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THE ALASKA DAILY EMPIRE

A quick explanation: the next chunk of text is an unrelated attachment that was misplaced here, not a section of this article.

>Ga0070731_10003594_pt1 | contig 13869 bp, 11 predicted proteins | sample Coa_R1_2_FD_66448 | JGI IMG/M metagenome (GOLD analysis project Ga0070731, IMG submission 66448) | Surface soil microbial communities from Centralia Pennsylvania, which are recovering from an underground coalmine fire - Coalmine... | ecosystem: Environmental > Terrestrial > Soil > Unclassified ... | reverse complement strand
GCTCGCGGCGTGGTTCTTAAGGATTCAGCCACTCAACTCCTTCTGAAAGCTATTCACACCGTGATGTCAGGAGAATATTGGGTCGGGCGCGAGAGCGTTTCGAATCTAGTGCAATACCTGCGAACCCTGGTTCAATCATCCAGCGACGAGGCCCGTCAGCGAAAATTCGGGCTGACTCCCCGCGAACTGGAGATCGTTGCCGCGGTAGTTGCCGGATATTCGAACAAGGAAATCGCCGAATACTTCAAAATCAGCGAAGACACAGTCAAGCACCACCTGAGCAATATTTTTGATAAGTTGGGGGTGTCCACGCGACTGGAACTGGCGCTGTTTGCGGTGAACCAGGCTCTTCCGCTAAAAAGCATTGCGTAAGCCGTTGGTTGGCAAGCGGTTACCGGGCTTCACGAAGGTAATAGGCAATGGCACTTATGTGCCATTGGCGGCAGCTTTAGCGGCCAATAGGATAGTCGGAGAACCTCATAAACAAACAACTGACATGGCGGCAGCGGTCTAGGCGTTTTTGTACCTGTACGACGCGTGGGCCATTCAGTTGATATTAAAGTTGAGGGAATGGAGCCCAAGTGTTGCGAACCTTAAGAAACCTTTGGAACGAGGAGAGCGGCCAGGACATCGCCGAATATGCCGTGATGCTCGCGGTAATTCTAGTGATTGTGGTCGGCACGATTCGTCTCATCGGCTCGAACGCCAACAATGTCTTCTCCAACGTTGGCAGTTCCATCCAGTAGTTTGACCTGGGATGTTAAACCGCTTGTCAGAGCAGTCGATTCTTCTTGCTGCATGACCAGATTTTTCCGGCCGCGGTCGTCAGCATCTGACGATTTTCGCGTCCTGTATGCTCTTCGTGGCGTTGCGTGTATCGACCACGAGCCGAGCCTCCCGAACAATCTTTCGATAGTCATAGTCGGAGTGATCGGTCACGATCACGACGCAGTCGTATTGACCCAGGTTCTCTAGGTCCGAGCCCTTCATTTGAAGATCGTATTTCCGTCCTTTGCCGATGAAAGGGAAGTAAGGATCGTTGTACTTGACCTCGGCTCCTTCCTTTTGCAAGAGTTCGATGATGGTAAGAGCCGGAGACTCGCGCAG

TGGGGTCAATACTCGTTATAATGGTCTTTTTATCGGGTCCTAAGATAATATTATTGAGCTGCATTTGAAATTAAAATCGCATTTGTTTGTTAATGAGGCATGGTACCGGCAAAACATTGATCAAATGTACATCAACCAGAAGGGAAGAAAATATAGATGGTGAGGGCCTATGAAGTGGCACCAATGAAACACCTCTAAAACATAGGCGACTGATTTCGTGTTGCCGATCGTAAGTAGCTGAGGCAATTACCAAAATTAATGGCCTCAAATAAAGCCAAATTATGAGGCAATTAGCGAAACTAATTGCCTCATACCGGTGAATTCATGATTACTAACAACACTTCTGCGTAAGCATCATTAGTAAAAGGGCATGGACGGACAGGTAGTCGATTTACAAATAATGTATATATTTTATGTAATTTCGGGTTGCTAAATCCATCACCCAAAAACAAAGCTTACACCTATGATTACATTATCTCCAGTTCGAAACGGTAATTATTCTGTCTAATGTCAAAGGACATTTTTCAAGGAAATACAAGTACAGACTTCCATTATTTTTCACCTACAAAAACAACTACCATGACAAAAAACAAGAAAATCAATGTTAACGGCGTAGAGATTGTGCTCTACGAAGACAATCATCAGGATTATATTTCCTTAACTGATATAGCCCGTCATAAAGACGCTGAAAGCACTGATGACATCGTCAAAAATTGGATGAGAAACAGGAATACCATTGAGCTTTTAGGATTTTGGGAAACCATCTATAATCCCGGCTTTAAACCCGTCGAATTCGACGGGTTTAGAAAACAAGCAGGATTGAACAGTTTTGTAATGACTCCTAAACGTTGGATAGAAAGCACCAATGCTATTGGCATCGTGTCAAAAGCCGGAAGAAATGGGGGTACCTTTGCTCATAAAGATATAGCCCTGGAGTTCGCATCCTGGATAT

vol.. I~ NO. 112. JUNEAU, ALASKA, TUESDAY, APRIL 22, 1913. PRICE TEN CENTS CALIFORNIA TO BREAK NO TREATY Juneau Wants Greater j Federal Building Now Representative Shoup today iutro-) duced a memorial asking Congress to make an additional appropriation to complete the necessary government! buildings in Juneau. The memorial refers to the appropriation of $200, 000 made at the time that the omni-j bus bill was passed iu 1910, and calls i attention to the fact that the Congress] at that time was making no provision; for legislative halls and many other! otlices that have since become neces sary with the advent of the legisla ture. The sum as set forth is wholly in adequate and Congress is asked to in crease the building fund by an added apropriation of $500,000 for that pur pose. This would give an eutire sum of $700,000 with which to construct the building. The petition forwarded by the Commercial Club of Juneau, beariug on the same subject is re ferred to and endorsed by the mem orial. Roden's Mining Bill Passes. Senator Roden's bill amending the United States mining laws in their application to Alaska, has passed the Senate and is now in the hands of the House for consideration. It is con ceded that it will receive favorable treatment in the lower branch of the legislature. Banking Bill Passes. The committee substitute banking bill has passed both houses and is now ! in the hands of the Governor for his! consideration. The bill is the out growth of two measures introduced in the House, one by Burns and the other by Kelly. Several hearings were held and atended by bankers from different sections. It is con ceded that the bill will add material ly to the strength of the banking bus iness of the Territory. Driscoll Bill Passes. The Driscoll bill designed to prevent the spread of contagious diseases among animals, passed the Senate this morning with an emergency clause and will be hurried to the Gov ernor for his consideration. It is be lieved that there is serious danger of an epidemic of glanders among the horses to the Westward and on the! Fairbanks trail. THE SENATE. APRIL 22. The Senate convened at 10 a. m. Senate Joint Memorial No. 16. by Roden. relating to roads, highways and post roads in Alaska, was put on final passage and passed. House Bill No. 74. by Ingram, relat ing to grubstake contracts was put on final passage and passed. House Bill No. 73. by Boyle, regulat ing the practice of dentistry, was put on final passage and passed. The Senate took a recess until 2 p. m. The Senate. Afternoon Session. The Senate was called to order at 2 p. m. House Bills Nos. 76, amending the code in relation to trial on plural in dictments. 8S. to perpetuate the uni form commission, both by Shoup. and 86. by Driscol. to prevent the spread of contagious diseases among ani mals. were put on final pasage and passed. Senate Billts Nos. 66 and 67. by Ro den: the first making uniform the law in respect to foreign wills, and the latter to provide for the appoint ing of a conservator of estates of missing persons, were put on final passage and passed. THE HOUSE. APRIL 22. The House convened at 10 a. m. House Joint Memorial No. 12. by Jones, asking for an appropriation of $50,000 for a road in the Kougarok; House Joint .Memorial No. 20, by Ken nedy. relating to the mail service to Kotzebue sound, and Senate Bill No. 61. by the committee on judiciary, re lating to use of water for mining and power, were recommendeed for pass age. House Bill No. 91. a committee sub stitute for three lien law bills, was amended in committee of whole and put on final passage and passed. Representative Shoup introduced a memorial asking Congress for an ad ditional appropriation of $500,000. making a total of $700,000 to be used in the construction of a federal build ing in Juneau. The House took a recess until 1:30. The House, Afternoon Session. The House was called to order at 1:30 p. m. Senate Bills Nos. 37 and 38. by Suth erland; the first relating to water-1 front boundaries in townsites. and the | latter providing punishment for no taries who issue false certificates, were put on final passage and passed. Senate Bill No. 46. by Freeding. a uniform commercial law was put on j final passage and passed. House Bill No. 60, was put on final j passage and passed. SENATE?Yesterday Afternoon The Senate was called to order at 2 p. m. The Senate receded from its amend ment to House Bill No, by Boyle, reg ulating the practice of medicine and surgery. Senate Bills Nos. 64 and 65 were introduced by Tripp; the first men tioned amending Section 142 of the Alaska code (relating to liquor traffic with Indians), and the latter provid ing for recording of liquor sales were goods were taken from premises. Senate Joint Memorial No. 22, re lating to wireless sations in the Kus kokwim, Innoko and Koyukuk valleys, was introduced by Itoden. Senate went into committee of whole to consider Senate Bill No. 56 and House Bill No. 14. relating to powers of municipalities. HOUSE?Yesterday Afternoon House was called to order at 1:30, Committee substitute for House Bills Nos. 40 and 61, the Burns and Kelly banking bills, was put on final passage and passed. Senate Bill No. 32 was read and re ferred. Senate Bill No. 34 was put on final passage and passed. A message from the Senate stating that that body receded from its amend ment to House Bill No. 60, by Boyle, regulating the practice of medicine. Senate Bill No. 36 was put on final passage and passed. Committee substitute for House Bills Nos. 17, 46, and 78 was recom mended for passage. Committe substitute for House Bill No. 70 was recommended for pass age. House Bill No 8.1 was indefinitely postponed. House Bills Nos. 23. by Driscoll. and 29, by Gaffney, were withdrawn and Senate Bill No. 48. covering the same subject, was recommended for pass age. Monday Evening Session?House House Bill No. 90. by Burns, was tabled. House Bill No. 88, a code amend ment. relating to trial on plural in dictments, was put on final passage and passed. House Joint Memorial No. 10. by Ingram, relating to public schools of Alaska, was discussed and referred to select committee. The House adjourned until 10 a. m., April 22. YESTERDAY'S BASE BALL SCORES NORTHWESTERN LEAGUE. At Seattle?Seattle. 10; Tacoma, 2. At Vancouver?Vancouver, 2; Port land. 1. At Spokane?Victoria, 10; Spokane, 4. AMERICAN LEAGUE. At New York?Washington, 8; New York, 4. At Chicago?Detroit. 3; Chicago. 2. At Philadelphia ? Philadelphia, 6; Boston, 4. At Cleveland ? Cleveland, 8; St. I*ouis, 3. NATIONAL LEAGUE. At Boston?New York. 4; Boston. 2. At St. Louis?Pittsburgh, 8; St Louis, * 5. At Brooklyn?Philadelphia, 2; Brook lyn, 1. At Cincinnati?Chicago, 7; Cincinnati, 6. NELLIE DALE RETURNS TO THE CAPITAL CITY NelHe Dale, arrested in Ketchikan on the charge of embelzzlement by bailee, was brought to Juneau today by Deputy Marshal Fels. She will have a prellminarM hearing tomor row morning at ten o'clock. Charles H. Cosgrove has been engaged to ap pear for the defendant. For home-made pastry and best 1 coffee go to "U and I" Lunch Room. STRONGS TO START HOME SOON Major J. P. A. Strong will remain at Washington until the Seante acts upon his nomination to be Governor of Alaska, according to a telegram re ceived from him and Mrs. Strong last night. It is believed that the Senate will act upon the appointment some time this week, and that they will leave for Juneau either late this week or early next week. This should bring them to Juneau some time during the first week in May. Plans are already being discussed to give Gov and Mrs. Storng a royal welcome to Juneau and Alaska. The appointment of Major Strong to be governor has been received with uni versal approval by all classes of Alas kans, and by the people of all sections of the Territory. There has not thus far been a single discordant note, and everywhere there are heard expres sions of a desire to greet him as Gov ernor. Members of the Legislature from Nome and the Interior are hop ing that they will get an opportunity to see him and confer with him before they leave for their homes. SEATTLE MAN WILL HELP BUILD JUNEAU T. Josenhans, the first building in spector for the City of Seattle, and for years a well known architect and builder in the Puget Sound metropo lis, has accepted a position in the of fice of the Juueau Construction Com pany. Mr. Josenhans is very much impressed with the possibilities for Juneau and thinks that there is reas on for the building of a city in this place. * The Robertson Home. Plans are now being drawn for the handsome new home of Ralph E. Rob ertson, to be erected at Sixth and Franklin streets. The contract has been let and the building will be hurried to completion as rapidly as will be consistent with god work. Cleveland and Cleveland have the contract for this work. Erecting Gravel Bunkers. The Juneau Constructing Company is building a set of bunkers for sand and gravel on the Pacific Coast dock in order to facilitate their building op erations. The bunkers will soon be in use. It is expected that the class of buildings to be erected hereafter will demai.d more safe guards than the earlier buildings, hence concrete will enter largely into the construc tion of the same. The Valentine Block. The debris is fast disappearing from the Valentine corner at Seward and Front streets and it is expected that the work of excavating for the new building will begin almost immediate ly. Much of the material has already beeu ordered for this handsome new business block and there will be no delay in construction work after the start is once made. Ocean Cable Breaks Aagain The United States military cable broke again at 3:30 o'clock this after noon at some place between Sitka and Seattle. It is not known at this hour where the break occurred. "VANITY FAIR" GOES ON AT THE ORPHEUM Second-nighters made a comfortably large audience at the Orpheuin last night. As on the previous occasion there was an appreciative response to the good things that were offered. "The High Cost of Livjng," adapted from a well known magazine story made a hit as usual. Tonight the long expected "Vanity Fair" will be put on for the first time with Johnson in the cast. There is a demand for the reproduction of the remarkable na ture picture taken from .life, "Wild Birds at Home." This will probably be put on again next Saturday. COURT NOTES The court made an order this morn j ing transferring the prisoners belong ing in the Ketchikan section to that place for trial. Lockie McKinnon, of the Mayflower saloon, has made application to have his bar room license transferred to a Franklin street location. The court this morning appointed Judge R. A. Gunnison, N. L. Burton and J. A. Hellenthal, a committee to examine Arthur G. Shoup, who has made application to be admitted to the bar. Asylums and Hospitals TakeBabies for BoardBills CHICAGO, April 22.?Reluctant wit-i nesses are telling a tale about found-j ling homes aud maternity hospitals in this city that are creating a pro-, found sensation. The testimony is being taken by the committee of the State Senate that is investigating white slavery. It is said that among the practices is the taking of babies from their mothers in payment of board bills at the maternity hospi tals. and the homes for children. Superintendent Morris, of the Chi cago Orphan Asylum, said that the contracts by mothers leaving children there contain this clause: "If I fail to pay board for myself or my child for six consecutive months that shall bo regarded as a full sur render of the child to the asylum." Superintendent Morris testilied with the greatest reluctunce, but the whole story of the practice of his and sim ilar institutions was secured from him and other witnesses. Senators Move for Free Tolls for American Ships __________ WASHINGTON, April 22?Senator George E. Chamberlain, of Oregon, in troduced a resolution in the United States Senate yesterday afternoon abrogating the Hay-Pauncefote and Clayton-Bulwer treaties that dellue the relationship between the United Sjates and Great Britain in connec tion with the Panama canal. The res olution has the endorsement of Sena , tor James A. O'Gorman, of New York, who has given careful study to the legal status of the canal, and upon whom former President Taft and form er Secretary of State Knox relied to make the light in support of the le gality of free tolls for American coast wise shipping through it. The treaties that it is sought to abrogate nre the only obstacles to free tolls for American ships. Tariff Bill Is Reported WASHINGTON, April 22.?The Un derwood tariff bill was reported to the House of Representatives today by the ways and means committee. The report shows that the deficit through the reductions of tariff sched-: ules will be more than made up by the local income tax provisions of the bill. "PLAY BALL" TO BE CALLED It has come. The C. W. Young Company and the Alaska- Gastineau Company ball players have reached a point where dates are being set for a battle. The- controversy has passed the talking stage?or nearly so. Of course, the setting of the date and the arrangements, special rules, etc., may furnish occasions for more talk,' but it does seem likely that there! will be actual playing, and and that all the people of Juneau will get a chance to see those new suits. Verification? Here you are: Mayor C. W. Carter today delivered the following "baseball notice" to The Kmpire in his own proper person: BASEBALL NOTICE The Alaska Gnstineau Mining Com pany baseball team, headed by an an cient fan, commonly known as "Spit in-the-Glove" Reedy, have at last talked themselves into the belief that they can play ball, and have served notice upon us that they will be ready to play Sunday afternoon, April 27th, two o'clock, weather permitting. In answer we will state that the above arangement is entirely satis factory to us, and we would advise that if they hope to win glory they should i^?8ort, as usual, to the columns of The Empire before the above date. C. W. YOUNG COMPANY BALL CLUB, C. W. CARTER, Manager. GUY CORDINER, Captain. FERRY BOAT "AMY" WILL BE HERE TOMORROW According to a telegram received by the Juneau Ferry & Navigation Com pany this afternoon, from Capt. Wal do States, the new ferry boat "Amy" arrived at Ketchikan and departed for Juneau. Capt. States said the "Amy" would arrive at Juneau at 2 p. m. tomorrow, and that she is "work ing well." Charles H. Cosgrove, at prominent attorney-at-law, of Ketchikan, arrived in Juneau on the Spokane on a matter of business. i g? TO TALK ABOUT FISH TRAPS There will be a public meeting in the City Council chambers Thursday evening for the purpose of discussing the fish trap situation NO POWER IN LEGISLATURE That the Alaska Legislature has no authority to legislate upon the fish eries (|uestion in any manner what ever is the conviction of some of the members, and that conviction has been reinforced by the opinion of Sen ator Knute Nelson, of Minnesota, who quotes from the Assistant Attorney General "who has charge of Alaska matters," to sustain his contentioif. This is directly opposite to the opin ion of Delegate James Wickersham, Alaska's representative in Congress, who has contended that, while the leg islature cannot repeal any of the pres ent laws relating to the fisheries, it can amplify them by enacting legisla tion similar to that which has been proposed in the bills that have been introduced. Senator B. F. Millard, who asked Senator Nelson to secure an opinion from the Attorney-General on the sub ject. received a telegram from Sena tor Nelson some time ago saying that he does not believe the legislature has any authoritay in the premises at all. The telegram was confirmed and am plified by a letter received by Sena tor Millard from Senator Nelson in the last mail. The latter, dated at Washington, April 5, addressed to Senator 13. F. Millard and signed by Senatur Nelson, says: "Your telegram of yesterday was re j ceived late last night. This morning I called at the Department of Justice | and was referred to the Assistant At torney General, whd has charge of Alaska matters. He concurerd in the view I took of the matter, that is, that you have no right to pass such legis lation as that referred to in your tele gram. It seems to me that the law is explicit and clear on the subject; you can neither amend or repeal or add to the game, fish and fur seal laws passed by Congress. I enclose you a ; copy of the act. "The Assistant Attorney General; further informed me, of which I was1 aware before, that his Department1 can render no formal or written opin ion in the premises except at the re quest of the President or the head of one of the Departments." FAMOUS WRITER j j IS MARRJED FREDERICKSBURG, Va., April 22. Upton Sinclair, author of "The Jun gle" and other books, and Miss Mary Craig Kimbrough, of Greenwood, Miss., were married here yesterday. LONDON. April 22. ? The Suffra gettes arson squad today burned the Handsworth park boathouse. The government is consulting with the police authorities about more ef ; fective methods of protecting prop erty. Wilson Asks Gov. Johnson Not to Discriminate WASHINGTON, April 22. ? Presi dent Woodrow Wilson today protest ed to Gov. Hiram Johnson against the discrimination against the Japan ese in the anti-alien bill that was agreed upon yesterday by the leaders of the California legislature that particularly referred to Japan ese. lie said in part: "If the members of the legis lature deem it necessary they should provide for the exclusion of all aliens and all those who have not declared their Intentions to become citizens from the privileges of land ownership. This can be done along lines that have been followed by other American States and by foreign countries, in cluding Japan Itself." NO TREATY WILL BE BROKEN. , SACRA.MKNTO, Calif., April 22. ? Gov. Iliram Johnson, replying to si telegram received today from Presi dent Wodrow Wilson, wired the Pres 1 Ident that the California legislature I will not "contravene any treaty." He | declared that California only Intends to do what Japan itself has done through its anti-alien land owner ; ship laws. Major Strong Slightly III But Makes Statement WASHINGTON, April 22. ? Major | J. P. A. Strong, newly appointed Gov-j ernor of Alaska, has been confined J to his apartments at the Raleigh ho ; tel with a slight illness, and was there notified of his appointment by the1 President to be Governor of Alaska. Upon receiving notification of the hon-! or that had been conferred upon him, .Major Strong said: "I am deeply gratified. 1 have lived so. long in the Territory that it should not he necessary for me to waste a minute in getting acquainted with my new work." It is expected tliat the nomination of Major Strong will be confirmed speedily, after which, the Governor and Mrs, Strong will leave for Ju neau. May Investigate Baseball Trust WASHINGTON. April 22. ? Repre-j sentative Thomas Gallagher, of Illin ois, today introduced a resolution in the House providing tor the investi gation or organized baseball in the United States. .Mr. Gallagher charac terized it as the "most audacious and autocratic trust in the country." SENATORS TO TALK TARIFF I WASHINGTON, April 22. ? Demo crats who have charge of the tariff legislation, in the House and Senate, have invited Western Senators to give their views on the sugar and wool schedules in the Underwood tariff bill. Most of the wool growers are in the West, and the Western States are interested in the sugar schedule as well as are the cane-growing States.. Their section produces beet sugar. Strikers Win Franchise Fight BRUSSELS,, April 22. ? The fran chise strike ended today in a complete victory for the workingmen. The gov ernment has consented to a change in the elective franchise of the citizens giving all male citizens the right to vote, and to do away with the plural vote of the wealthy and educated. WANTS TO JOIN IN CONFERENCE WASHINGTON, April 22.?lit a spe cial message to Congress yesterday President Wood row Wilson urged that it make an appropriation to defray the expenses of an American commis sion to the conference of the powers that- will be held to consider the traf fic in opium. PUPILS KICK ON SUPERINTENDENT PITTSBURGH, April 28.?The pub lic schol children here are on a strike. They have refused to enter the school buildings until the city superintend ent of schools shall have been dis missed. S. L. Heeter was acquitted by a jury Saturday of a serious charge laid against him In connection with his conduct with a maid in his home. The charges were made by the woman. Yesterday Heeter resumed charge of the city schools, and the children throughout the city refused to attend school. CALIFORNIA WON'T PAY MR. KNOX SACRAMENTO, Calif., April 22. ? (Through the Panama-Pacific exposi tion commission, the State of Cali fornia has refused to participate in the payment of the expenses of former | Secretary of State I'. C. Knox, who j visited California last May ostensibly to boost for the Panama-Pacific ex j position, but, it is alcgcd by the Call I fornians, he devoted his time on that 1 occasion to aid former President Taft political}' more than he did to helping j power, were recommended for pass DISTIN PRAISES DAVIDSON Gen. William L. Distin. who lias faithfully served Alaska as Surveyor j General for the sixteen years since [ that olllce was established, and who | has been ex-officlo Secretary of the ? Territory since the creation of that olllce, expressed pleasure yesterday ? evening when notified of the appoint ment of Charles E. Davidson, of Fair for the appointment. With his thor cessor in office. He promptly con gratulated .Mr. Davidson, to whom he sent a telegram, reading as follows: "Shake, with all good wishes." Gen. Distin picked Mr. Davidson as a proper man to serve Alaska as Sur veyor General shortly after the re sult of the election was ascertained and it was discovered that there had been a Democratic victory in the Na tion. Speaking of Mr. Davidson's ap pointment this morning. Gen. Distin said: "Charles E. Davidson has been a member of my staff since 1897 as United States Deputy Surveyor. I consider him a very competent sur veyor. He certainly is the logical man for the appointment. With hi sthor ough knowledge of conditions through out the Territory, and his years of practical experience, I am confident he will fill the office In a creditable manner." Gen. Distin, whom Mr. Davidson will succeed, has served four terms as Sur veyor General. He was appointed by President McKinley, shortly after the latter's first Inauguration. He was re appointed four times by Presidents McKinley, Roosevelt and Taft. It Is the most remarkable record made by any official that ever has served In this Territory in a political office. Gen. Distin will take a long vaca tion as soon as he shall have turned his office over to his successor. Then he will return to Alaska. He says that all his interest is in this Territory, and he expects to make it his home for ' the remainder of his life. However, he may spend some of his time in the I Pacific Coast cities to the South? Washington, Oregon and California.